“And where did you meet Gerald Reeves?”
We sat in a booth, on strawberry clouds with form after form and my driver’s license littering the table, speckled with dry tea. Placemats for coloring. Coloring for postgrads.
I adjusted the lining of my ruched black skirt. “You look quite nice.” “Thanks, James.” Previously I made another “last” visit to my place of study, to sign yet another form. Hopped on the bus with Jim’s last dime, waited in their marble suite with a raspberry soda in hand, and said goodbye to another prospect as a legal assistant in the antiquated convenience they call Downtown. My favorite work shirt hasn’t been ironed since.
“We met on the bus.”
Keeth chuckles in Irish mirth, motions to the Oreo Crumble and asks me how I like it. Applying for serving and barista positions certainly carries its perks. Peppermint mochas, green tea lattes, milkshakes and slices of mousse cake. On the house, as I scrambled for cash to stay in the laundry room of a friend’s.
Gerald convinced me serving was an art, that rewards follow refinement. Humanities degrees aren’t useless. They supply fodder for conversation. And this clientele, they’ll pay for fodder. Most are cops who come for the free coffee anyway.
He was only thirty-eight and claimed to work six days a week, seven if lucky. $500 a night since age seventeen at the same place. A different picture on the wall for twenty-four months straight. Two dozens’ worth of the “greatest employee we ever had.”
“He’s full of shit.”
I folded my hands over my apron, still boxy with tucked away tips. This was reprieve from the usual talk with disgruntled aunts at call centers. But a date would soon follow. “To be fair, you meet ’em on the bus.” “Thanks, James.” My disappointments with men aren’t worth speaking of as of today. Probably a good thing.
“You can really make good money, if you work the long hours and are fine with kissing ass. I mean, Gerald is going to retire. He put a good deal into an IRA Roth and some other stuff. Doesn’t that mean anything to you?”
“Must be nice to live at home. What kind of parents charge rent nowadays?”
“Well, that’s you.”
Presumptions flutter and stand by our doors. The easy-to-access two-by-four they say to beat intruders with if you don’t have a gun. People you don’t know.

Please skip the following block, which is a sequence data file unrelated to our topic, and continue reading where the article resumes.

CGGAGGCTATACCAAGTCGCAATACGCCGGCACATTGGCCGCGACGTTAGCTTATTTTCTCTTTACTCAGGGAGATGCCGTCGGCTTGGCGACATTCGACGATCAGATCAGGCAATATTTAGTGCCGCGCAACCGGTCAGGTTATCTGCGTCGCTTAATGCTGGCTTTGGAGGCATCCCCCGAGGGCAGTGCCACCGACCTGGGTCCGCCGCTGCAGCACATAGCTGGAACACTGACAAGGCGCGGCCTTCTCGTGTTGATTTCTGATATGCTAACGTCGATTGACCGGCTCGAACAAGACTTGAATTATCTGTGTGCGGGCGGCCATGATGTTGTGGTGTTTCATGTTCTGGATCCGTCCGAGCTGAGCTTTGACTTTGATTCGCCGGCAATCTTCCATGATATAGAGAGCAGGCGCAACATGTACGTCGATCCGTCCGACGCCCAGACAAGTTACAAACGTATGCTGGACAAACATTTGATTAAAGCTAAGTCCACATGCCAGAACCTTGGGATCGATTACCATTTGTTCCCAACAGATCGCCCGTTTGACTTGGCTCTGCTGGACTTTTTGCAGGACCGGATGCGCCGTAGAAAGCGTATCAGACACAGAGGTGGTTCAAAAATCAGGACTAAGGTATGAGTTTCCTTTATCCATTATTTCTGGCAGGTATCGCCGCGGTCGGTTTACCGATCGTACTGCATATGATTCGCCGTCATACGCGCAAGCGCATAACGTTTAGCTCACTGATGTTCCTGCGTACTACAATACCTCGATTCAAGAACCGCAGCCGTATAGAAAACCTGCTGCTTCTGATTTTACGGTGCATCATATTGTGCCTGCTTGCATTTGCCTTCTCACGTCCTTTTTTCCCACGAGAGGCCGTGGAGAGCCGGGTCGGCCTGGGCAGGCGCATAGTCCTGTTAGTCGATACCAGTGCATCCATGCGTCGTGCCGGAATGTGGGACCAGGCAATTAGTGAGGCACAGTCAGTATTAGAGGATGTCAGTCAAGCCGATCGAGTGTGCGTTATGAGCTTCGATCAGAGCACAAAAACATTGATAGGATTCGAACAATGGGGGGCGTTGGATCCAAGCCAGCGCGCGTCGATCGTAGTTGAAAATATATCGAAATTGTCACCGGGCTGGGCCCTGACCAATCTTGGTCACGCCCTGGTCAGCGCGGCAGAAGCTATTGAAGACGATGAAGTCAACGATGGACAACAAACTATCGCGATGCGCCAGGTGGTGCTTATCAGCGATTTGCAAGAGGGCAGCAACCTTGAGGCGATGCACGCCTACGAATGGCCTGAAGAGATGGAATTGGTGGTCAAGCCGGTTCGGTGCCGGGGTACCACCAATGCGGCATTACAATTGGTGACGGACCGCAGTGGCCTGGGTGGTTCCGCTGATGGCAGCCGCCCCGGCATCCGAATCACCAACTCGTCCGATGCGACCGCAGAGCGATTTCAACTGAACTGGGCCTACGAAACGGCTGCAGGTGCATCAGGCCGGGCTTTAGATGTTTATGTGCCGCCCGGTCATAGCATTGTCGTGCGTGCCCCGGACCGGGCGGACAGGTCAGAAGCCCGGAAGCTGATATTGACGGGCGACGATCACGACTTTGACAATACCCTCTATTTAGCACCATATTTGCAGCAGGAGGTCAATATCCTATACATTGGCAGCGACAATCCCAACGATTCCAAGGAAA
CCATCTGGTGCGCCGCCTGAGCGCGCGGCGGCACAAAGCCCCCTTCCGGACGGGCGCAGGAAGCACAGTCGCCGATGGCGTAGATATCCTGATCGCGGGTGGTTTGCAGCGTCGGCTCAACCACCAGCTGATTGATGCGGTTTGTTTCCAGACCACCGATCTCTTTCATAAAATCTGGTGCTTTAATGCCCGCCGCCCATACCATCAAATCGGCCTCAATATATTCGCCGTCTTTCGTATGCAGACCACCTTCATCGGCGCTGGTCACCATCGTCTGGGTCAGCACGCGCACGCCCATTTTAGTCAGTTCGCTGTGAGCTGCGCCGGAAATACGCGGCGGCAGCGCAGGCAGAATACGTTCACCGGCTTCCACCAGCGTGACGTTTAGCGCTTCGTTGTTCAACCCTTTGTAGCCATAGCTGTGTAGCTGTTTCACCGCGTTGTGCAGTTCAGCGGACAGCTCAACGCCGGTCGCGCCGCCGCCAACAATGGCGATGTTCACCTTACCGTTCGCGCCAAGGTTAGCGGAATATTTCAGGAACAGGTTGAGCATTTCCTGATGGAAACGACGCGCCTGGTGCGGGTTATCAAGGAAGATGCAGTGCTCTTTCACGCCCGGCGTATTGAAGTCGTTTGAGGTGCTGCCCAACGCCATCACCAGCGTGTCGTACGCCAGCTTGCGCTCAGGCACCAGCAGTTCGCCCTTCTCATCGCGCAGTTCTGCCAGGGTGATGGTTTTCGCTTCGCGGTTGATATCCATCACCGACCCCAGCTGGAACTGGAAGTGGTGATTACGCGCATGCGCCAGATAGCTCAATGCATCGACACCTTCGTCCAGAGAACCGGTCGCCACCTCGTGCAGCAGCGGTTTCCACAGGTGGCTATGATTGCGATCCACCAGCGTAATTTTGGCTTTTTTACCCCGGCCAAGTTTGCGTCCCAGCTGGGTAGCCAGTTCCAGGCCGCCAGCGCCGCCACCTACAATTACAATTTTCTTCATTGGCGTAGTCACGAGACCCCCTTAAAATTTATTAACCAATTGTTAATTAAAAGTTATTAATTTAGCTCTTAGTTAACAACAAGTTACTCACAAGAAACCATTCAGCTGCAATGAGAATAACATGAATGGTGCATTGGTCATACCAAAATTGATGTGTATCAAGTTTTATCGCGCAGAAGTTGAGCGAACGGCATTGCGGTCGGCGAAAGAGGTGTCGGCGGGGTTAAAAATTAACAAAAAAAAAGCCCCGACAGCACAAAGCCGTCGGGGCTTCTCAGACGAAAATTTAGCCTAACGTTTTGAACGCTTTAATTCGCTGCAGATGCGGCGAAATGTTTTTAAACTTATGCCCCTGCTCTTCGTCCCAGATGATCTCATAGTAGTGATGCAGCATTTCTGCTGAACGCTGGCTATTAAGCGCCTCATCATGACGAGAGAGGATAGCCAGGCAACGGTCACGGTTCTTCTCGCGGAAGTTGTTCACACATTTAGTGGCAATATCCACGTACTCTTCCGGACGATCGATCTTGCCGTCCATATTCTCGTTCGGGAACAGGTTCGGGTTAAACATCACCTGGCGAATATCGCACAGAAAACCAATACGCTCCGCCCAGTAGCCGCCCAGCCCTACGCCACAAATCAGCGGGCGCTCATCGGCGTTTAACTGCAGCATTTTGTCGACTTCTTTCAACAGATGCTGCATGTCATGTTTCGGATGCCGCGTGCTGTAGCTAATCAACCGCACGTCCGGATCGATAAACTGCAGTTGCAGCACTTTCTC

It’s very much like saying only dirty kids get lice, and I’m only reminded of a bubbly cop I really enjoyed pouring sweet tea for, until he offhandedly said that people get arrested for a reason, that trials were a waste of time. Yes, if they’re prolonged. “Innocent until proven guilty?” I quipped. “The arrest indicates guilt. Nine times out of ten.” “So what about that ten percent?” “Well, they sure did something.”
Sometime in 2010, or 2011, Justin Bieber told Rolling Stone that rape was a sad thing. Something along the lines of not liking abortion, that yeah, it’s really sad when a woman has a baby by rape, but “everything happens for a reason.” Well, yes. But what are you implying about the rationale? Is every reason justified?
Three weeks ago it was asked if I had an eating disorder. Anyone who lives with me would laugh at the question. I think Ren would be pissed. And today it was asked just how much I allocate for groceries. “How do you afford to get everything from Whole Foods?”
For the past five days, I’ve brought quinoa in a Tupperware, a bag of avocados, and mangos to spare. Put these together, glaze it with salsa, and you’ve created a filling salad.
All from an inner-city grocery store for less than fifteen bucks. And there’s enough to last for the week ahead.
Not that Whole Foods is bad. I love salmon jerky and matcha green tea powder. And if I can’t get matcha online, I’ll go to Whole Foods.
Perhaps I am oversensitive. But after a while, comments like this are no more grating than belittling someone for moving to Austin, “where affluent students panhandle.” Bring up the beauty of Portland, OR to hear similar scoldings from neighbors and friends. “A better Austin. Richer people.”
Today we sat through a sales pitch. Another local wholesale store hosting a membership drive, wedding cake, cookies, and photo packages lined on a table, set to tempt. They praised this part of town for its spending potential, family needs, consumers aplenty. And I turned to a coworker and whispered,
“Most people can’t afford to live here!”
“And really, he hasn’t done his research. Look at the study that made the paper. Where I grew up, you’ll find the greatest disposable income. It also costs the least to live there.”
“Sorry. Just proud of my South Side is all.”
Turns out I’m already a member. Welcome to Costco. Not certain if I love you.
My plastic spoon sifts through quinoa in ways Rocky Road could never allow. But mousse-filled cake is always nice, chocolate chip and oatmeal comforts waiting in a brown paper bag should I seek them during break.
Another coworker apologizes for not inviting me to lunch.
“It’s okay.” I point to my empty tupperware. “Maybe next Friday.”
“I admire your discipline.”
Less than two years from my interview with Keeth, I’m finally working Downtown. Restaurants scream with specials and an authenticity I don’t entirely doubt. But even the doors of McDonald’s and Whataburger stand ajar and aloof, as lines stretch on and I only wonder how everyone dines inside and returns in due time.
Maybe I’m not so disciplined.
Perception reflects off each of our eyes. Myopia, astigmatism, and more. Not everyone needs glasses, but no one peers through a magnifying glass impervious to the drawbacks of subjectivity.